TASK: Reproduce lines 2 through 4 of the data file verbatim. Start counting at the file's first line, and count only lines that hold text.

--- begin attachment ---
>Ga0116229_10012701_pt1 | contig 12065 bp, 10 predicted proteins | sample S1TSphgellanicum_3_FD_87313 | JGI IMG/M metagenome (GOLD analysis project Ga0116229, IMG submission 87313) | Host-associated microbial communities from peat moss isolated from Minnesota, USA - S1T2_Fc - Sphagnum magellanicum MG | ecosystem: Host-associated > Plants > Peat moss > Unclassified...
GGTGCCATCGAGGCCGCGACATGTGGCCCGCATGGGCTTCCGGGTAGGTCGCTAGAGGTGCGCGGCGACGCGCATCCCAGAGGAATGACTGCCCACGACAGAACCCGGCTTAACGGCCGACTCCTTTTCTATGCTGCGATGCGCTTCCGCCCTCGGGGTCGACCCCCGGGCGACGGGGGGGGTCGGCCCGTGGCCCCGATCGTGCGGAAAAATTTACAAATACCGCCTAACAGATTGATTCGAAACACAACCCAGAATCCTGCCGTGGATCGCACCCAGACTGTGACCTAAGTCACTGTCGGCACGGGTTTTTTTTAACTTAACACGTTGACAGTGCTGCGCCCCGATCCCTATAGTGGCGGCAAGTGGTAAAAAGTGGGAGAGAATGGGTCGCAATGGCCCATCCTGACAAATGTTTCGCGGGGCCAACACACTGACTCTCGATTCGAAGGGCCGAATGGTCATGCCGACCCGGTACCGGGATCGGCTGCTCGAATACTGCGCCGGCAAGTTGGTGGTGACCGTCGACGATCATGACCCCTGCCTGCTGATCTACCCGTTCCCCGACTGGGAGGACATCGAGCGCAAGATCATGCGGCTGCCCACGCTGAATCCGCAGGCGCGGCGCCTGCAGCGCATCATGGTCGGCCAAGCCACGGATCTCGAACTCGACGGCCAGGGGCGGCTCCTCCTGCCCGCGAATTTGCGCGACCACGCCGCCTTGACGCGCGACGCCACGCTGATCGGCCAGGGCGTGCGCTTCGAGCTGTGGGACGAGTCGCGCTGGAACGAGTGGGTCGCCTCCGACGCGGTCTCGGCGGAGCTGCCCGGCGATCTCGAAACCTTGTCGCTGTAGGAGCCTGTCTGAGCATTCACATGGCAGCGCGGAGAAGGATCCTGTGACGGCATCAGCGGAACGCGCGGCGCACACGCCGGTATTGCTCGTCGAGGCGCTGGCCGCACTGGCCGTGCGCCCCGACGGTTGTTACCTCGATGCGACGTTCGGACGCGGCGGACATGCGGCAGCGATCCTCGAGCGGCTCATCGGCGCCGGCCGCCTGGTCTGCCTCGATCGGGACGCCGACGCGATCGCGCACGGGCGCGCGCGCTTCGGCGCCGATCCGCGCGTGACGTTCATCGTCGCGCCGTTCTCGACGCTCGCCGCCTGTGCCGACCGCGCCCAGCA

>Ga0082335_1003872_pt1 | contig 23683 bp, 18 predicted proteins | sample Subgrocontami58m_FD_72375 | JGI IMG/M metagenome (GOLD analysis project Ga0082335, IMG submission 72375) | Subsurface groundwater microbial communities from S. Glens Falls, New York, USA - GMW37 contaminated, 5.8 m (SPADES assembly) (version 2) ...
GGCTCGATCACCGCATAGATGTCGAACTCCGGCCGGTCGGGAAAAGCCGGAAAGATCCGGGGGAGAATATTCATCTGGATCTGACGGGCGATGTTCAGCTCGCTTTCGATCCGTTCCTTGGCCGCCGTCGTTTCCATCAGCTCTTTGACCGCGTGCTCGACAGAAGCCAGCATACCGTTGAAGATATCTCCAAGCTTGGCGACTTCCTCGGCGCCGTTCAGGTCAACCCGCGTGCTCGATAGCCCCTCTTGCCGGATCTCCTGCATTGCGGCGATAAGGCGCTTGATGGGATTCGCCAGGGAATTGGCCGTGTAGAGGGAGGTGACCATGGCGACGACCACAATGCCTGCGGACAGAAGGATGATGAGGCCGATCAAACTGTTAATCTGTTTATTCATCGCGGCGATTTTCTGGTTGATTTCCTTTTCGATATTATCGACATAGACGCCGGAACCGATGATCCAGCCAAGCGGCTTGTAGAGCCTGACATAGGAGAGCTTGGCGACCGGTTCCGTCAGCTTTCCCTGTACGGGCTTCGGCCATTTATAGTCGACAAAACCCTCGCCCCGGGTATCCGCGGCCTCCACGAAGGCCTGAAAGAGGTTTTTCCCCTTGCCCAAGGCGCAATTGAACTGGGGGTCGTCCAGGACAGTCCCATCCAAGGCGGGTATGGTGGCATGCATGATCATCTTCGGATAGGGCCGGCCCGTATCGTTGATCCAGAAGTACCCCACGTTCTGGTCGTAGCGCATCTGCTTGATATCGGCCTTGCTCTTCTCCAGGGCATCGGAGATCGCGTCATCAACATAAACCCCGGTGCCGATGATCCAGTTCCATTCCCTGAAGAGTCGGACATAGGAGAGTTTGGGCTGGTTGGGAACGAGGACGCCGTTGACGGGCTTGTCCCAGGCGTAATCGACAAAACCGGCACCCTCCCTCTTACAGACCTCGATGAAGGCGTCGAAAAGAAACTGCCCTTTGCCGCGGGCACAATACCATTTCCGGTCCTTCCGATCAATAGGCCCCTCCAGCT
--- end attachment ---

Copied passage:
GGTGCCATCGAGGCCGCGACATGTGGCCCGCATGGGCTTCCGGGTAGGTCGCTAGAGGTGCGCGGCGACGCGCATCCCAGAGGAATGACTGCCCACGACAGAACCCGGCTTAACGGCCGACTCCTTTTCTATGCTGCGATGCGCTTCCGCCCTCGGGGTCGACCCCCGGGCGACGGGGGGGGTCGGCCCGTGGCCCCGATCGTGCGGAAAAATTTACAAATACCGCCTAACAGATTGATTCGAAACACAACCCAGAATCCTGCCGTGGATCGCACCCAGACTGTGACCTAAGTCACTGTCGGCACGGGTTTTTTTTAACTTAACACGTTGACAGTGCTGCGCCCCGATCCCTATAGTGGCGGCAAGTGGTAAAAAGTGGGAGAGAATGGGTCGCAATGGCCCATCCTGACAAATGTTTCGCGGGGCCAACACACTGACTCTCGATTCGAAGGGCCGAATGGTCATGCCGACCCGGTACCGGGATCGGCTGCTCGAATACTGCGCCGGCAAGTTGGTGGTGACCGTCGACGATCATGACCCCTGCCTGCTGATCTACCCGTTCCCCGACTGGGAGGACATCGAGCGCAAGATCATGCGGCTGCCCACGCTGAATCCGCAGGCGCGGCGCCTGCAGCGCATCATGGTCGGCCAAGCCACGGATCTCGAACTCGACGGCCAGGGGCGGCTCCTCCTGCCCGCGAATTTGCGCGACCACGCCGCCTTGACGCGCGACGCCACGCTGATCGGCCAGGGCGTGCGCTTCGAGCTGTGGGACGAGTCGCGCTGGAACGAGTGGGTCGCCTCCGACGCGGTCTCGGCGGAGCTGCCCGGCGATCTCGAAACCTTGTCGCTGTAGGAGCCTGTCTGAGCATTCACATGGCAGCGCGGAGAAGGATCCTGTGACGGCATCAGCGGAACGCGCGGCGCACACGCCGGTATTGCTCGTCGAGGCGCTGGCCGCACTGGCCGTGCGCCCCGACGGTTGTTACCTCGATGCGACGTTCGGACGCGGCGGACATGCGGCAGCGATCCTCGAGCGGCTCATCGGCGCCGGCCGCCTGGTCTGCCTCGATCGGGACGCCGACGCGATCGCGCACGGGCGCGCGCGCTTCGGCGCCGATCCGCGCGTGACGTTCATCGTCGCGCCGTTCTCGACGCTCGCCGCCTGTGCCGACCGCGCCCAGCA

>Ga0082335_1003872_pt1 | contig 23683 bp, 18 predicted proteins | sample Subgrocontami58m_FD_72375 | JGI IMG/M metagenome (GOLD analysis project Ga0082335, IMG submission 72375) | Subsurface groundwater microbial communities from S. Glens Falls, New York, USA - GMW37 contaminated, 5.8 m (SPADES assembly) (version 2) ...
GGCTCGATCACCGCATAGATGTCGAACTCCGGCCGGTCGGGAAAAGCCGGAAAGATCCGGGGGAGAATATTCATCTGGATCTGACGGGCGATGTTCAGCTCGCTTTCGATCCGTTCCTTGGCCGCCGTCGTTTCCATCAGCTCTTTGACCGCGTGCTCGACAGAAGCCAGCATACCGTTGAAGATATCTCCAAGCTTGGCGACTTCCTCGGCGCCGTTCAGGTCAACCCGCGTGCTCGATAGCCCCTCTTGCCGGATCTCCTGCATTGCGGCGATAAGGCGCTTGATGGGATTCGCCAGGGAATTGGCCGTGTAGAGGGAGGTGACCATGGCGACGACCACAATGCCTGCGGACAGAAGGATGATGAGGCCGATCAAACTGTTAATCTGTTTATTCATCGCGGCGATTTTCTGGTTGATTTCCTTTTCGATATTATCGACATAGACGCCGGAACCGATGATCCAGCCAAGCGGCTTGTAGAGCCTGACATAGGAGAGCTTGGCGACCGGTTCCGTCAGCTTTCCCTGTACGGGCTTCGGCCATTTATAGTCGACAAAACCCTCGCCCCGGGTATCCGCGGCCTCCACGAAGGCCTGAAAGAGGTTTTTCCCCTTGCCCAAGGCGCAATTGAACTGGGGGTCGTCCAGGACAGTCCCATCCAAGGCGGGTATGGTGGCATGCATGATCATCTTCGGATAGGGCCGGCCCGTATCGTTGATCCAGAAGTACCCCACGTTCTGGTCGTAGCGCATCTGCTTGATATCGGCCTTGCTCTTCTCCAGGGCATCGGAGATCGCGTCATCAACATAAACCCCGGTGCCGATGATCCAGTTCCATTCCCTGAAGAGTCGGACATAGGAGAGTTTGGGCTGGTTGGGAACGAGGACGCCGTTGACGGGCTTGTCCCAGGCGTAATCGACAAAACCGGCACCCTCCCTCTTACAGACCTCGATGAAGGCGTCGAAAAGAAACTGCCCTTTGCCGCGGGCACAATACCATTTCCGGTCCTTCCGATCAATAGGCCCCTCCAGCT